It’s worth mentioning that most of this was presumably in the script, meaning it’s not entirely Snyder’s fault. Goyer and Nolan share the blame.
But by the time we get to the school-bus scene, the movie’s already starting to get good. And all of it has to do with revisionism, which in super-hero comics was the movement (begun in the 1980s) that brought intelligence and realism to the super-hero genre.
And so one of the reactions we see to young Clark saving his classmates on the school bus is a religious one. Of course, it would be. This is rural Kansas, and one can’t pretend it’s not a red state, with cultural particulars. That’s a very smart, realistic thing to do, and while it’s not done too much in the film (or enough for my taste), the movie’s willing to go there. And to the film’s credit, the dialogue has an edge to it; it’s not a platitude, nor part of the idyllic depiction of Midwestern life shown in the 1978 film.
Similarly, we see young Clark struggling with his powers, seeing people’s bones and musculature beneath their skin. It’s horrifying, as of course it would be for a child. So too does Clark struggle with his super-hearing. Again, the movie doesn’t take this as far as it might, but it’s there. And it’s important, as part of our understanding of what super-powers mean, or would actually feel like to have or to experience. This also comes back later, as Zod struggles in the same way, further tying the film together as a whole.
So too do we see a young Clark struggling not to hit a bully, and we realize that he would have killed the other child if he hadn’t restrained himself. Personally, I find it hard to believe that any child would restrain himself so reliably throughout his childhood to this extent, but this is still a much more realistic Superman than we’ve previously seen.
The Man of Steel also improves upon certain aspects of Nolan’s Batman films, which are known for their realism (but which nonetheless have their own improbable elements and plot holes). One of the biggest failings of the Nolan Batman films lies in their unrealistic depiction of human nature. In those films, people usually can’t wait to comply with terrorist threats. When the Joker says people need to kill a man who’s going to reveal Batman’s identity, people might be horrified by they want that man dead. In The Dark Knight Rises, all it takes is the claim that Gotham will blow up to get the government to enforce Bane’s decree that no one should be allowed to leave Gotham. The city has millions of citizens, yet no one outside of the protagonists is shown trying to escape; everyone else is content to believe and to obey the terrorist who’s taken control of their city.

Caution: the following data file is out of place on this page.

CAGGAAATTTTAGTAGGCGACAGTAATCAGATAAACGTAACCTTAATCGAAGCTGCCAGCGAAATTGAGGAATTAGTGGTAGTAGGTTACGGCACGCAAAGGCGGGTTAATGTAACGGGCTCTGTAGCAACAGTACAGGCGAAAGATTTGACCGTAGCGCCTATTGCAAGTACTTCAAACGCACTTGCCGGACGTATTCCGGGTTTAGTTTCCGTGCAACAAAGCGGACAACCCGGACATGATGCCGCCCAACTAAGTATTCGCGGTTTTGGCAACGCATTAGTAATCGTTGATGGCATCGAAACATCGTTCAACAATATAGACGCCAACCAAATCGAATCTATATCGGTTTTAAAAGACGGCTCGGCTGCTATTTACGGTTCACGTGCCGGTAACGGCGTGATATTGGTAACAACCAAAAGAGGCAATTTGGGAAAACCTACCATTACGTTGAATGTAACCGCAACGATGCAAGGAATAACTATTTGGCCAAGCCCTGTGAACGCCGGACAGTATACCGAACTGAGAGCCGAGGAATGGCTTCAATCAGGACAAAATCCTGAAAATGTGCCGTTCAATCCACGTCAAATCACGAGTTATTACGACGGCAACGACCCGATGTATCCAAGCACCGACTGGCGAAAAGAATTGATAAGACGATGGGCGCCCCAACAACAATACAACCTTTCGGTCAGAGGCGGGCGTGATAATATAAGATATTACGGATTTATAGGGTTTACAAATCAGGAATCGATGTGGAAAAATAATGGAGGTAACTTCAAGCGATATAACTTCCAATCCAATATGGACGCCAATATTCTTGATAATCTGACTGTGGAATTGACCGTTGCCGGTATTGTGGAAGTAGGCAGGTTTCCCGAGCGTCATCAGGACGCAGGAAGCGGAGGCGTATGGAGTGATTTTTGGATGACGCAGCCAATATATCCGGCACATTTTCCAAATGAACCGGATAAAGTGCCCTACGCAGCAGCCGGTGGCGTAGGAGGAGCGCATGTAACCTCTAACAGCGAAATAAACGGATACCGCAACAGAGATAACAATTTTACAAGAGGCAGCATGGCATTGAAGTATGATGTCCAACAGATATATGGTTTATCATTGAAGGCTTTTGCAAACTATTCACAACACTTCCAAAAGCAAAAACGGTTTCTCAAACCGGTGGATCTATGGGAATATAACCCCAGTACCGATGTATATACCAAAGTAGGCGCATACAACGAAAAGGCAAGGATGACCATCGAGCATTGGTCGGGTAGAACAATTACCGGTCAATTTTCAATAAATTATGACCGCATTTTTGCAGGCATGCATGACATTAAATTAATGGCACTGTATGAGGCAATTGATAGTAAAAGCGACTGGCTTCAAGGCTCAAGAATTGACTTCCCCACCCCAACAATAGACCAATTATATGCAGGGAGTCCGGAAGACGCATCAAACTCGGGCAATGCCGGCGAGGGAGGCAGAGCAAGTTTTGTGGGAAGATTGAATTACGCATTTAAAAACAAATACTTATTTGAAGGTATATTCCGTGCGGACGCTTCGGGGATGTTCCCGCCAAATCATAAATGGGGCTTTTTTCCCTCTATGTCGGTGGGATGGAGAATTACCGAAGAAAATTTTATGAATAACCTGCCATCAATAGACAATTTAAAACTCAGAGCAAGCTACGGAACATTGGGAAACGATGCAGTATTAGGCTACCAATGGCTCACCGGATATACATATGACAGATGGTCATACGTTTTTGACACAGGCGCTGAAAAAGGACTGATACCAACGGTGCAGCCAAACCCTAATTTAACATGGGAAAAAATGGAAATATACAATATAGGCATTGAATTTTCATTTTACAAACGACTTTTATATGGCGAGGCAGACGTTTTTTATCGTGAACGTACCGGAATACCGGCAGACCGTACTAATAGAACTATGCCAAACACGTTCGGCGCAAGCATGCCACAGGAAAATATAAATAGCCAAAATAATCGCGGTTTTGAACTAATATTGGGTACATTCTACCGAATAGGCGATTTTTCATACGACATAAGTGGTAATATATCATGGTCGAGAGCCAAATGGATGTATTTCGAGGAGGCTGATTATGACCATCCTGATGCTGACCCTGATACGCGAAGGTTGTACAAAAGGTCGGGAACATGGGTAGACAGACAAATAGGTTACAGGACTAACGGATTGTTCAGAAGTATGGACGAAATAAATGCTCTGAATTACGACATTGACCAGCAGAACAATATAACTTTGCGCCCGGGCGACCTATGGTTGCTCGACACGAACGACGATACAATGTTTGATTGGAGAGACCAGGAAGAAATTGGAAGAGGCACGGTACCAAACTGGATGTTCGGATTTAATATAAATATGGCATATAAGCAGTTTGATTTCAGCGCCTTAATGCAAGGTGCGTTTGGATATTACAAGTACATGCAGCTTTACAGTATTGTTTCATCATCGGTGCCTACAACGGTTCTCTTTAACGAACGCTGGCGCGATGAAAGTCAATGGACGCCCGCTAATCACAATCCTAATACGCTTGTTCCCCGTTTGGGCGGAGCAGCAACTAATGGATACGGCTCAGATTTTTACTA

When Zod arrives on Earth and demands that Superman be surrendered, humans similarly seem eager to comply. But this is much more understandable and realistic, because humans have no idea about Krypton’s culture. Essentially, the situation is no different than when a nation demands one of its own citizens be extradited. That this demand is backed up by obviously superior alien technology only makes complying easier. But even when the military gives Superman to Zod, it refuses to surrender Lois Lane too — as well it should.
On this point, how great is it that Superman surrenders? As he puts it, he’s not surrendering to Zod; he’s surrendering to humanity. This makes perfect sense, since Superman’s an extraterrestrial living on Earth; Earth ought to have some say in whether it grants him asylum or not. And how great is it that, when he wears handcuffs (an image prominently featured in promotions for the film), it’s because he chooses to, to put humans at ease. People may complain that Superman’s sweet heroism, the kind associated with retrieving cats from trees, isn’t present in this film. But for my money, his willingness to surrender, despite not trusting Zod, is extremely heroic.
The scene in which Superman reveals that he can see and hear through the traditional one-way mirror is also well done. One gets the sense that the government realizes it’s impotent, when faced with Superman’s unparalleled power, but still has to take precautions even if they’re not effective. It’s another example of the realism with which The Man of Steel approaches its depiction of Superman’s powers.